As the international community seems to be somewhat hesitant about climate action after 2012, the country which once hosted the most significant and productive climate change conference up to date might have an alternative in store. The Japanese government has been exploring the opportunities for bilateral agreements with Asian countries from 2013, as a supplement to the efforts within the UN climate change framework. However, as carbon markets have been experiencing historically low prices and some carbon offset units under the Clean Development Mechanism (CDM) are being criticised, it is worth considering whether the Japanese approach can provide a viable environmental alternative in the uncertain post-Kyoto future.
Currently, the main instrument for greenhouse gas emission reduction in Japan is the Japan Verified Emission Reduction (J-VER) Scheme. The J-VER scheme was launched in November 2008 by the Japanese Ministry of the Environment in order to facilitate the generation of carbon credits gossip lanka through the reduction or removal of greenhouse gases carried out by domestic projects. In principle, the J-VER scheme enables large Japanese companies to offset their emissions by paying for projects helping smaller enterprises to reduce their emissions.
Unlike the EU Emission Trading System (EU ETS), which is the most developed among the compliance carbon markets, the J-VER scheme is voluntary and relies on the nation’s efforts to reduce emissions. Such an approach is hardly surprising, considering that according to a Gallup poll made before the March tsunami and the Fukushima nuclear crisis, nearly all Japanese adults (98 percent) said they knew something about climate change. Moreover, 77 percent perceived global warming as a serious personal threat and 88 percent attributed it at least partly to human factors.
The Kyoto Protocol target for Japan is cutting emissions with 6 percent by 2012 compared to 1990 levels. In addition, the Japanese government has set the ambitious goal of cutting greenhouse gas emissions by 25 percent from 1990 levels by 2020. This position has been confirmed despite the devastating earthquake which occurred in March 2011 and the worst nuclear crisis in the world since Chernobyl.
This ambitious goal has prompted Japan to look for ways to offset greenhouse gas emissions outside the Kyoto Protocol framework. Therefore, Japan has been exploring alternative ways for climate change mitigation and currently the focus is on bilateral agreements. According to a Reuters article published in October 2011, Japan has held bilateral talks with eight countries in Asia on offset schemes aimed at generating a new type of carbon credits. In addition, according to Reuters the country plans to distribute 2.5 billion yen ($32 million) in subsidies between the 40 groups to test low carbon technology in 18 developing countries.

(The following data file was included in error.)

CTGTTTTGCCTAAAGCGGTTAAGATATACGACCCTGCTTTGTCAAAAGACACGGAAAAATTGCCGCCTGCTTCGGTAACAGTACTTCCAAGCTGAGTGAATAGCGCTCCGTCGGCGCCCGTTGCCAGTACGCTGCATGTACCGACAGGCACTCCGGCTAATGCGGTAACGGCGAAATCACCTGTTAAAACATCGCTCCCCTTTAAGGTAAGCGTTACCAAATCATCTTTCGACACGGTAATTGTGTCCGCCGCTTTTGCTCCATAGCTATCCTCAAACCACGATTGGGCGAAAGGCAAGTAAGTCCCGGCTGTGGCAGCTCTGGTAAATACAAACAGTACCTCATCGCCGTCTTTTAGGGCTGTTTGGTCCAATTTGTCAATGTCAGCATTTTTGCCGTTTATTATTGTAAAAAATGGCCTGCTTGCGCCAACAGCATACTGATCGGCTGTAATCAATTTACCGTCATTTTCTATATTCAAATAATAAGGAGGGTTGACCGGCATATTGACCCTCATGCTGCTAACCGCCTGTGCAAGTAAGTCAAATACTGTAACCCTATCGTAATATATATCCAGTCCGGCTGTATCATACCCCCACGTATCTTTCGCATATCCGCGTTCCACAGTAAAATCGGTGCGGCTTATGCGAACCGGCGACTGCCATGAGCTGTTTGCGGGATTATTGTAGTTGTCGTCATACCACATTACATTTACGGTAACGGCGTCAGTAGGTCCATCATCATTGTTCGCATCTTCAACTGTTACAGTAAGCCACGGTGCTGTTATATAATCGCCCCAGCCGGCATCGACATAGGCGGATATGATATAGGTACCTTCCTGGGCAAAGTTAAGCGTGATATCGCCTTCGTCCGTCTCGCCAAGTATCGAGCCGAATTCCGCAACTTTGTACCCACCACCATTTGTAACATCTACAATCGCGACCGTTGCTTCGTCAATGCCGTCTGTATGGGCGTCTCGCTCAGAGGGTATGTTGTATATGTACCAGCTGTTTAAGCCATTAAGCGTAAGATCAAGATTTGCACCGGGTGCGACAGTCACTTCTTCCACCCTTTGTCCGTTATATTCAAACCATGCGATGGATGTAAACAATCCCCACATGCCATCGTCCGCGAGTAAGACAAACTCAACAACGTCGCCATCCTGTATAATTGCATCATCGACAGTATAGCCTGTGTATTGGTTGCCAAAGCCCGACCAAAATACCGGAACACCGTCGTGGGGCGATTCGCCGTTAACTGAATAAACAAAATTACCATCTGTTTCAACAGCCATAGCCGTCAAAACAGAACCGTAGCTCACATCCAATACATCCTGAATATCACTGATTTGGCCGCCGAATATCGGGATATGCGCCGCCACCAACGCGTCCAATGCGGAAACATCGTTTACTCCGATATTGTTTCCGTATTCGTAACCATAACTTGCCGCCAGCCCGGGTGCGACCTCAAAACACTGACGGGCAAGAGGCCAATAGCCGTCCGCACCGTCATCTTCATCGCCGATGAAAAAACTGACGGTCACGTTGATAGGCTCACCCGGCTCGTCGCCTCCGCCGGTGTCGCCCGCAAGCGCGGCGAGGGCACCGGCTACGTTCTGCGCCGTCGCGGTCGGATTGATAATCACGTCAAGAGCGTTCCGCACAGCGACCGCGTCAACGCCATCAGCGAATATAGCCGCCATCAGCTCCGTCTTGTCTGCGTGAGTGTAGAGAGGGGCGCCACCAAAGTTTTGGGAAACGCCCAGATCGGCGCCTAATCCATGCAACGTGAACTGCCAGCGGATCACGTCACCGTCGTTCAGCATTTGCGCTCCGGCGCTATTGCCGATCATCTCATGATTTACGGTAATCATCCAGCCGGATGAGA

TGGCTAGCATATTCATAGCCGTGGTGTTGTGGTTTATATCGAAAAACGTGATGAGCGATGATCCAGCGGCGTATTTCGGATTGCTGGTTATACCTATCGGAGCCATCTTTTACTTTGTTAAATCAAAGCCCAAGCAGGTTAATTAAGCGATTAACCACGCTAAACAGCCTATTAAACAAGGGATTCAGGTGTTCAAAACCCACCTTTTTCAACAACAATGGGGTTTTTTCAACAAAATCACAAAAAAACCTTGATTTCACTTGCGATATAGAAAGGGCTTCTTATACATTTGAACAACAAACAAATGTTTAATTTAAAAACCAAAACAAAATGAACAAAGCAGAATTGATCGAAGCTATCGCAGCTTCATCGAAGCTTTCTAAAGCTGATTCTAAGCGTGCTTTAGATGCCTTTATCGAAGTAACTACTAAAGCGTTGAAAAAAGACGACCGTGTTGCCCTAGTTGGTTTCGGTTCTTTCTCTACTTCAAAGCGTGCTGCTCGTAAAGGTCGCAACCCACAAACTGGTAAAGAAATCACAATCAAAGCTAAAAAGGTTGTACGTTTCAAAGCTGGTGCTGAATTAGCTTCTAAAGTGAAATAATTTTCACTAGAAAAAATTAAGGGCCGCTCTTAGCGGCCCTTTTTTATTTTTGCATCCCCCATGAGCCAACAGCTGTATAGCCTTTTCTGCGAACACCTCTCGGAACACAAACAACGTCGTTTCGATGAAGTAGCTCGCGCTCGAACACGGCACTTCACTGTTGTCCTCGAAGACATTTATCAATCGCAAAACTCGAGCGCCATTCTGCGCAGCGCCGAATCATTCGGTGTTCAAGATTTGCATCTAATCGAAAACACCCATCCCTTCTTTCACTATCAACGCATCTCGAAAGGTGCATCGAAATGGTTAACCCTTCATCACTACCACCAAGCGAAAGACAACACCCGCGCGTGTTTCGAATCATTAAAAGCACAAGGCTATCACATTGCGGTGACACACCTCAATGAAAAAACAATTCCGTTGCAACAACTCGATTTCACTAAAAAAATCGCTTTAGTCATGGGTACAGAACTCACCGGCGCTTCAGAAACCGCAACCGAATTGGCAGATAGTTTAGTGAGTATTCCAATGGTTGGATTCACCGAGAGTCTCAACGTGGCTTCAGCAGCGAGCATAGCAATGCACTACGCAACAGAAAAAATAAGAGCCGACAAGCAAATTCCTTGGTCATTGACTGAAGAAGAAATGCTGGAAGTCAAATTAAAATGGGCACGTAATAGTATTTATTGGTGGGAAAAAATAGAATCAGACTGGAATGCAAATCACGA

This new approach is also a result from the dissatisfaction of Japan with the Kyoto Protocol and its present state. The Japanese Government has not spared criticism toward the Kyoto Protocol, regardless of the fact that it bears the name of the former Japanese imperial capital. In December 2010, the Ministry of Foreign Affairs of Japan released a statement, clearly opposing the 2nd Kyoto Protocol commitment period. According to the statement, the current framework is neither fair nor effective. This in turn has provoked the Japanese government to look for an alternative emission reduction approach, especially in view of the yet unclear future of the international action on climate change.
The new Japanese bilateral agreement system might also be regarded as a solution to the existing unresolved issues with the Kyoto Protocol’s CDM. Recently, a study by the Stockholm Environment Institute (SEI) detected problems with the CDM additionality principle for higher-efficiency coal power plants, as well as with one of the methodologies which could lead to the over-crediting of approximately 250 percent for coal plants. These findings are piling up to the already existing doubts whether all the projects implemented under the CDM actually deliver net reductions in greenhouse gas emissions. Therefore, Japan’s shift from one of the compliance carbon markets and its flaws might turn out to be environmentally beneficial, depending on the proper functioning of the methodologies applied under the bilateral agreements.
The Japanese approach is worth exploring since developed countries seem to become increasingly hesitant with regards to future commitments on a large international scale. In the case of an absence of a post-Kyoto agreement, such a functional approach might serve as a substitute at least until a global solution is reached. What still remains to be seen, however, is if this Japanese system will adequately address developing countries that are largely dependent on the CDM and compliance carbon markets.
It is still unclear whether the Japanese approach will complement the existing climate change framework and carbon markets or if it will be the foundation of a new functional approach. In any case, it is the environmental “safety net” in the Land of the Rising Sun.